The early eighties was the most revolutionary and unique time in the American automobile industry ever. Thanks to exploding oil and fuel prices, and with the expectation that the increases would continue indefinitely, for the only time ever Americans embraced radical downsizing with a fervor. It was as if the US was finally joining the rest of the world. Of course, it didn’t last; as soon as oil prices started dropping, everyone quickly forgot the whole episode, and the truck/SUV boom soon exploded. But for a few short years, it was out with the big, in with the small. The little relics from that era are becoming hard to find: K-Car limousines, Chevy Sprints, Diesel Rabbits (no worries; I have). And some of them I’d forgotten ever existed, like this tiny FWD diesel KubVan.
It’s hard to fully appreciate how small this thing is, without a frame of reference. Let’s just say it would look right at home on the streets of Paris. If it helps to put it in perspective, it’s powered by a VW 54 hp Diesel Rabbit FWD drive train, and it has an aluminum unibody, and a very low flat floor. The interior shot probably best helps put some scale to this thing.
There’s not a lot of information available about the KubVan, except that it was apparently built by van-builder Grumman with the hope winning a large contract with the Post Office. The USPS was mighty anxious about fuel prices too, and was looking for a new generation of delivery vehicles. It’s not clear whether the KubVan was built in response to an RFP, or on speculation, but by the time it had fully evaluated it, the Post Office decided it was too small, despite its 35 mpg potential. Well, by 1986, everything from the height of the crisis years was suddenly looking too small.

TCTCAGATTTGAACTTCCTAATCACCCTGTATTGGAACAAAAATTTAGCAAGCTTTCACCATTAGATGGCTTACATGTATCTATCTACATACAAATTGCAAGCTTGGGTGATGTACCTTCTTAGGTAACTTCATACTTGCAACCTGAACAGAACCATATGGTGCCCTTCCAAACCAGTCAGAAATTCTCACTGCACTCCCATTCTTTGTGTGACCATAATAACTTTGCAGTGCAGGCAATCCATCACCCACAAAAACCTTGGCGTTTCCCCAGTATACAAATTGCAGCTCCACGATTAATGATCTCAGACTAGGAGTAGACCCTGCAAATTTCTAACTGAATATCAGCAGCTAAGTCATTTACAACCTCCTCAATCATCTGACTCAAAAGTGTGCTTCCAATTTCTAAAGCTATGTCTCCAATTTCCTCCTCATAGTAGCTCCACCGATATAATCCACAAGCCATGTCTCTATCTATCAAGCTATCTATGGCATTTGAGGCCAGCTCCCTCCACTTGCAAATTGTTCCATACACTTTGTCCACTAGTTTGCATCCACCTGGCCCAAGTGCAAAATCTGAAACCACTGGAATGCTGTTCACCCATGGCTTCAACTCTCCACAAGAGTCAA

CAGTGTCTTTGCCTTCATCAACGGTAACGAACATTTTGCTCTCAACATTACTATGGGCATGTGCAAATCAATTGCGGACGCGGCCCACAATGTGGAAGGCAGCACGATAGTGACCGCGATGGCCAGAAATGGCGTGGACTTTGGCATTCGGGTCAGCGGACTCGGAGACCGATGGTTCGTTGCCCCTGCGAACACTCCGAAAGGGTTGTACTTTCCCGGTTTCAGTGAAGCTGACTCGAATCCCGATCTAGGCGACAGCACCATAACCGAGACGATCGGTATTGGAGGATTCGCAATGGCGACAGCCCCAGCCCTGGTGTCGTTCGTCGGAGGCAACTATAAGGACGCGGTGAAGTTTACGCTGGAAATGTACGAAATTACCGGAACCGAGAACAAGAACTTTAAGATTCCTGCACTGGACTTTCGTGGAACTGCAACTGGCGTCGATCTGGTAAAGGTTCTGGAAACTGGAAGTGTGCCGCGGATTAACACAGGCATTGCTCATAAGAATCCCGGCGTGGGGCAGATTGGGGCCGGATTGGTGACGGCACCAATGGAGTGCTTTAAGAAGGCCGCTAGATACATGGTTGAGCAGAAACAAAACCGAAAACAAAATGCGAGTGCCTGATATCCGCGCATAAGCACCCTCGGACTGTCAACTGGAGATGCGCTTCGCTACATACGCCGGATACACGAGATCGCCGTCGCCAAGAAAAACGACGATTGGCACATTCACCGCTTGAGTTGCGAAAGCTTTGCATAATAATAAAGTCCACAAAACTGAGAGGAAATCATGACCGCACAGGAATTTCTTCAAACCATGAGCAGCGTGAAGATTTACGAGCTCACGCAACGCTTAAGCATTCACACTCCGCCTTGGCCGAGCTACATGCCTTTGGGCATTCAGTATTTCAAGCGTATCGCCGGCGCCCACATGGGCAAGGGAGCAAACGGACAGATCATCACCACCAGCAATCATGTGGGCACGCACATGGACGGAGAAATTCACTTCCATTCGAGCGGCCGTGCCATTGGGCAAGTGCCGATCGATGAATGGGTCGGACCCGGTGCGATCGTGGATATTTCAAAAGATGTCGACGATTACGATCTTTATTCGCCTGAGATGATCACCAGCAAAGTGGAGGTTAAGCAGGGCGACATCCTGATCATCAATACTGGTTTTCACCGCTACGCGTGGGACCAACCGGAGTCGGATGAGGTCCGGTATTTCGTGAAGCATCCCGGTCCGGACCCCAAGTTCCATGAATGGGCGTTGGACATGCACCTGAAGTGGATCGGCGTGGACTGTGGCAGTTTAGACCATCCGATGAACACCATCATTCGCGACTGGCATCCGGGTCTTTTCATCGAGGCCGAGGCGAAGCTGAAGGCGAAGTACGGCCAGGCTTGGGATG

So Grumman went back to the drawing board, and came up with the Grumman LLV (Long Life Vehice), which was somewhat bigger and taller, given that it now sat on a Chevy S-10 frame/chassis with the Iron Duke four. Between 1986 and 1995, Grumman built 150k of the LLVs, and the USPS is still rebuilding them to keep them in service, despite the mediocre fuel mileage (15mpg).
Only 500 KubVans were built, and maybe 100 are left. Whether the USPS actually bought and used any or just tested them is unknown (to me). But apparently some were bought by delivery services and the like. And due to their light aluminum bodies and VW diesel power train, they have a bit of a cult following.
Curiously, the KubVan has been reprised, at least in concept form, by Ford’s 2005 Syn-us concept. If oil prices rise, as they undoubtedly will again, the KubVan may find itself reincarnated.